plus the rt boasts 58mpg at 75mph and therefore a 250+ range from a 27l tank. i don't know how much the service costs for the beamer but i have been put of the vfr 800 due to high service costs - if anyone could put figures to this it'd be appreciated.
Posted: 12/10/2009 at 21:05
I must be missing something. This is not, in my opinion a nice looking bike (just my view) The exhaust is just plain ugly. It may be that it will look better in the flesh.
What on earth are Honda up to?
I have a ST1300 and was expecting something spectacular. Well spectacular it is not. Technically loads of new bits, but that is all.
However not enough to want to change bikes.
Posted: 13/10/2009 at 18:23
267kg!! That's 30kg more than my 20-year old technology 1200 Trophy. What price progress?
The luggage looks a bit minimalist too, can't see there being room for my stuff and the Mrs' in there?
Power is impressive though, 127kW = 172 BHP!
Posted: 13/10/2009 at 18:49
Its a mish mash of 7 different styles, bring back the blackbird and file this one alongside the MT-01 and B-king...
Posted: 13/10/2009 at 19:55
Posted: 13/10/2009 at 22:49
Where does one start with the new VFR12...
This is clearly a heavy-weight type of bike, with no pretensions to be slim and agile. Well, OK.
From the feedback I've seen some current VFR owners are a bit disappointed in losing the lighter weight of the VFR. My Triumph Sprint ST had more of that agility and power, that I'd hoped Honda was aspiring to.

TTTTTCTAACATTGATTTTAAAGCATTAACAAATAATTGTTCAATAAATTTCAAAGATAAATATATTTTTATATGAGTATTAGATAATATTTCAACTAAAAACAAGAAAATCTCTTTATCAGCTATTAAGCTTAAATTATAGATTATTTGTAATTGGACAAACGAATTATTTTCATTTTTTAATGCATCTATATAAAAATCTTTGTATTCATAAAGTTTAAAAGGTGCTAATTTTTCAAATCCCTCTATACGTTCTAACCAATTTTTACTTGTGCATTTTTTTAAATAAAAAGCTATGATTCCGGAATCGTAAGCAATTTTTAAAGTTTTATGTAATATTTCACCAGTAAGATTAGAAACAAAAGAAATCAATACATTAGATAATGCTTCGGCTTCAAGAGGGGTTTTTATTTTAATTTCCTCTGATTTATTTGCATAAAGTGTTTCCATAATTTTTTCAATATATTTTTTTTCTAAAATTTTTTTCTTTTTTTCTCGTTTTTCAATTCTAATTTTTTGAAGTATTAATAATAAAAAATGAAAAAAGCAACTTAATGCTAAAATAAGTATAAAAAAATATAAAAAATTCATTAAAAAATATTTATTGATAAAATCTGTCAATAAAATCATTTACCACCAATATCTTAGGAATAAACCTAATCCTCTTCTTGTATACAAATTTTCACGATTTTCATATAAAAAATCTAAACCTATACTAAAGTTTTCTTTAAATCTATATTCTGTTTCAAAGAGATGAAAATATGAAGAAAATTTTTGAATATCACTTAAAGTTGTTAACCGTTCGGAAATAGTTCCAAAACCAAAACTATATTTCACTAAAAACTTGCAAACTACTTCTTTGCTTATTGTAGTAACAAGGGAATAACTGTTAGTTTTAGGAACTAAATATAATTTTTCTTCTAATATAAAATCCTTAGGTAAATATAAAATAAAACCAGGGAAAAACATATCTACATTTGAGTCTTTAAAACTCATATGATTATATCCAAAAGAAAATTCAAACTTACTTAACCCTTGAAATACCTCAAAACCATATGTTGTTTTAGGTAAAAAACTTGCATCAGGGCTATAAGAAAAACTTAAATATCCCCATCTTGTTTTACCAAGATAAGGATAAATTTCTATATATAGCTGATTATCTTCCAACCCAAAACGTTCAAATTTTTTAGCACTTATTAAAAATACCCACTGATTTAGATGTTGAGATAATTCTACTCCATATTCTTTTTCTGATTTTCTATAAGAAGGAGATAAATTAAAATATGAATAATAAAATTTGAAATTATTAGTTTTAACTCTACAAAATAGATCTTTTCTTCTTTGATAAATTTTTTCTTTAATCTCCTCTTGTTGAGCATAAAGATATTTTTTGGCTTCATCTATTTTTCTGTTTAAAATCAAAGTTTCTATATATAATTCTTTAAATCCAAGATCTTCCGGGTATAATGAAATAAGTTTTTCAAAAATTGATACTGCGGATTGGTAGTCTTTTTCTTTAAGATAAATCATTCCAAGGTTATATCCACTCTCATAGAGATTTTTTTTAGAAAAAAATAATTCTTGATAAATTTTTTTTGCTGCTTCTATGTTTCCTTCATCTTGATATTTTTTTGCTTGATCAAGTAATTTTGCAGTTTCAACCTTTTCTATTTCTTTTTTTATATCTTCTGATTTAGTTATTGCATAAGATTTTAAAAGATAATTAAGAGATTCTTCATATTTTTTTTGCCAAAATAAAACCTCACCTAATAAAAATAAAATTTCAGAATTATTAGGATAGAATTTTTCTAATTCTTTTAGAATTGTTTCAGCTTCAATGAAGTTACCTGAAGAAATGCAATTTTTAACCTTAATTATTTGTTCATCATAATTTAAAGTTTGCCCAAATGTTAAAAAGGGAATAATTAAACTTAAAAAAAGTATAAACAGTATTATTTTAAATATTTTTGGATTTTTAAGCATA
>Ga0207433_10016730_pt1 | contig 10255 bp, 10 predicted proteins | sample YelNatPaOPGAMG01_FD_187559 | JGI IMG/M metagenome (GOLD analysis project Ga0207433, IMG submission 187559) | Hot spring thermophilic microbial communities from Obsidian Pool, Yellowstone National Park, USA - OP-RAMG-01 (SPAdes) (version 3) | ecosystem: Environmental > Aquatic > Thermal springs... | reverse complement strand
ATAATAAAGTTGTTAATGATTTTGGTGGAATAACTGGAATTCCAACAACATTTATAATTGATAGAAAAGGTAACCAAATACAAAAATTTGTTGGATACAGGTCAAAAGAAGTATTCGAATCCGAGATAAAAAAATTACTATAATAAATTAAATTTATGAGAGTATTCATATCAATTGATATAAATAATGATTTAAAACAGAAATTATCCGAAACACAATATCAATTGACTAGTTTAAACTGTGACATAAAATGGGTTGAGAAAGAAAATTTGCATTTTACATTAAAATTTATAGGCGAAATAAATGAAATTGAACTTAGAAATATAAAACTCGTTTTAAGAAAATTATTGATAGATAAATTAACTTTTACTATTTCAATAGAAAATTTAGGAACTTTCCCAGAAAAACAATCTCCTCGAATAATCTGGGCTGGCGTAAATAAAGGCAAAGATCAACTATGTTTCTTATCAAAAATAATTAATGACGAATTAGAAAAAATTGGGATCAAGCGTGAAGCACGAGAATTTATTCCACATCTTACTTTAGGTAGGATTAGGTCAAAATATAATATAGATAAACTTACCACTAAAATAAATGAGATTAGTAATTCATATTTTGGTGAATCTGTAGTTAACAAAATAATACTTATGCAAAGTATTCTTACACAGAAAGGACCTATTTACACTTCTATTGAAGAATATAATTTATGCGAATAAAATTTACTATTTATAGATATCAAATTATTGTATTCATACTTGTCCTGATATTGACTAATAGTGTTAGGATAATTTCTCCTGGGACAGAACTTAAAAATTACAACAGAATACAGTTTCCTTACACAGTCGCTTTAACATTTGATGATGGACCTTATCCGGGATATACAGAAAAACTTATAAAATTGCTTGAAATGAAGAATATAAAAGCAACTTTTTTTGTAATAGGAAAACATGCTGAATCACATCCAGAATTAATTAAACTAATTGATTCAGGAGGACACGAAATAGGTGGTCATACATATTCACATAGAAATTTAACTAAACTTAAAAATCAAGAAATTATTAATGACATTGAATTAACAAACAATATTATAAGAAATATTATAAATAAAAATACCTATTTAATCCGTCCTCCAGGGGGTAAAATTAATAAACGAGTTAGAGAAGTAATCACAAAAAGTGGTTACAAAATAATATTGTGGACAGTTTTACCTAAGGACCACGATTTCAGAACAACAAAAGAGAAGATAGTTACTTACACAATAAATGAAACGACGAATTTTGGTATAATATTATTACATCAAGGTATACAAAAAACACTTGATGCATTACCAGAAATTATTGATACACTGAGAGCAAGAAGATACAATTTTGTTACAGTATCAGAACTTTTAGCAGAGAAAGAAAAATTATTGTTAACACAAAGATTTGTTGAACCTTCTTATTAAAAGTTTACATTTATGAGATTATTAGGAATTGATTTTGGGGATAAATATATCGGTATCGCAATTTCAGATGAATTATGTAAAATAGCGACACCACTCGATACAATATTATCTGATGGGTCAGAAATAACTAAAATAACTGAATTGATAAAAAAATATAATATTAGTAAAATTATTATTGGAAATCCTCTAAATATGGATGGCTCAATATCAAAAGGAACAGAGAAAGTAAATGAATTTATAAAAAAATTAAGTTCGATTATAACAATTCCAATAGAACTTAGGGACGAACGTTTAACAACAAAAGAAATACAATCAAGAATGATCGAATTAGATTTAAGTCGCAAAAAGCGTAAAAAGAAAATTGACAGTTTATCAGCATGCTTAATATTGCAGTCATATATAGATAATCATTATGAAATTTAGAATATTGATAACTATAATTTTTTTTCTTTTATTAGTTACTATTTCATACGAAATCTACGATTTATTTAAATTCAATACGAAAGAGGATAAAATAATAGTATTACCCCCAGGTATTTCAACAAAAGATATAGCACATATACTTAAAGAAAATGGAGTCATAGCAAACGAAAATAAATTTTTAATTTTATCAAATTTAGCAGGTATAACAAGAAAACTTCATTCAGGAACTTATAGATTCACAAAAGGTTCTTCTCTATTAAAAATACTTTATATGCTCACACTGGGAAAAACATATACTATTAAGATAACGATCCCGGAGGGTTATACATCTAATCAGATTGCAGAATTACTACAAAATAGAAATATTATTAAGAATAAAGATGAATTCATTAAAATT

I hope that Honda is looking at the feedback it gets and THINKING about some mods to make as competitive as it could be. It's too bad that Honda didn't open up the gates for some feedback now. I hope that Honda has recovered from its usual: here's what it is and here's what you'll like.
Windscreen: One notices that the Honda accessorized model has a little deflector mounted on it, very much like what I added to my Sprint ST 1050 -- because it needed some help with airstream management. So this addition is supposed to help with airflow management -- huh, why not power adust or manual adjut like Vstrom? This is no a pure sports bike; it's intended to travel, so don't you want to make an adustable screen in the first place?
HONDA: Pleasee realize that some of us would like the adjustment designed in, via either a adjustable height screen like my Vstrom (the madstadt bracket makes it perfect!).
Looks: I'm sure we'll all come to love or hate more the looks, just as we have with Suzuki's Hayabusa. Just takes time.
Pillion: Looks like the pillon ride is going to be up high(er) and less comfy with pegs up too. This bike looks like it's geared to travel, so why make the wife a torture seat? Look at the BMW K13GT; it doesn't place feet up high.
Overall: Color and fit appear to be normal high standard, what we call Honda.
One Guy's Take: I like the engine design. I wanted to have motorlust from out of the chute. It'll either take time to catch on with me or another iteration, one with comfort for the wife and hopefully no weight gain!!
In the meantime, there are a lot of manufacturers who, IMHO, are missing the mark. Many of us would like lighter bikes that are, wet, sub-500lbs and maybe a bit more with bags and all of that stuff.
While everyone I know can pretty much ride the wheels off anything, we are looking for agile, lighter, high tech machines, good for a day ride, and easily equipped for the ride of a lifetime.
Triumph and its triple ST/Tiger models are close. The VFR-800 is close, but needs a bit of displacement. Ducati's mulitstrada is another canditate. Oh, did I mention the Suzuki Vstrom 1k? And were it not so expensive, the BMW R12GS/RT models are nice.